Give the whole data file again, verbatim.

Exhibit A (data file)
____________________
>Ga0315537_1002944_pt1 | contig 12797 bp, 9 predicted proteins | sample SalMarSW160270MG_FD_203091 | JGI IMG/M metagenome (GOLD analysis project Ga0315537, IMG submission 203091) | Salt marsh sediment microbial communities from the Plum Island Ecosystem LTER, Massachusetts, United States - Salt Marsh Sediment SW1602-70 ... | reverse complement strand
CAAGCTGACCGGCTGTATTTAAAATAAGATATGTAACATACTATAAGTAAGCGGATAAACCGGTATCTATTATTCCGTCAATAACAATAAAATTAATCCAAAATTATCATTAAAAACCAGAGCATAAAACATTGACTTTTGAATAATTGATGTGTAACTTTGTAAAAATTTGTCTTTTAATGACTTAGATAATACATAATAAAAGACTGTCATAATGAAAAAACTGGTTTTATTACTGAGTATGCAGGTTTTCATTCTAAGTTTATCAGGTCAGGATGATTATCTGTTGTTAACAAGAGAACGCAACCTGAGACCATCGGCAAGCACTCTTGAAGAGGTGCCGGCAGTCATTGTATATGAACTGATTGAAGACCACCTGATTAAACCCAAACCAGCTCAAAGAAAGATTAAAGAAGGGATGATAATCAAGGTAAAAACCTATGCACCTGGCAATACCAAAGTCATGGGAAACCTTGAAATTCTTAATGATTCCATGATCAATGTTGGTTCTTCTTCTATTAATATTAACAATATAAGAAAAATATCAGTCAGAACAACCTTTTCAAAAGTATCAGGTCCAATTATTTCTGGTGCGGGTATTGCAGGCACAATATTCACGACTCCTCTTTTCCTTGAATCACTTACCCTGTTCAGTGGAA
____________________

>Ga0315537_1002944_pt1 | contig 12797 bp, 9 predicted proteins | sample SalMarSW160270MG_FD_203091 | JGI IMG/M metagenome (GOLD analysis project Ga0315537, IMG submission 203091) | Salt marsh sediment microbial communities from the Plum Island Ecosystem LTER, Massachusetts, United States - Salt Marsh Sediment SW1602-70 ... | reverse complement strand
CAAGCTGACCGGCTGTATTTAAAATAAGATATGTAACATACTATAAGTAAGCGGATAAACCGGTATCTATTATTCCGTCAATAACAATAAAATTAATCCAAAATTATCATTAAAAACCAGAGCATAAAACATTGACTTTTGAATAATTGATGTGTAACTTTGTAAAAATTTGTCTTTTAATGACTTAGATAATACATAATAAAAGACTGTCATAATGAAAAAACTGGTTTTATTACTGAGTATGCAGGTTTTCATTCTAAGTTTATCAGGTCAGGATGATTATCTGTTGTTAACAAGAGAACGCAACCTGAGACCATCGGCAAGCACTCTTGAAGAGGTGCCGGCAGTCATTGTATATGAACTGATTGAAGACCACCTGATTAAACCCAAACCAGCTCAAAGAAAGATTAAAGAAGGGATGATAATCAAGGTAAAAACCTATGCACCTGGCAATACCAAAGTCATGGGAAACCTTGAAATTCTTAATGATTCCATGATCAATGTTGGTTCTTCTTCTATTAATATTAACAATATAAGAAAAATATCAGTCAGAACAACCTTTTCAAAAGTATCAGGTCCAATTATTTCTGGTGCGGGTATTGCAGGCACAATATTCACGACTCCTCTTTTCCTTGAATCACTTACCCTGTTCAGTGGAA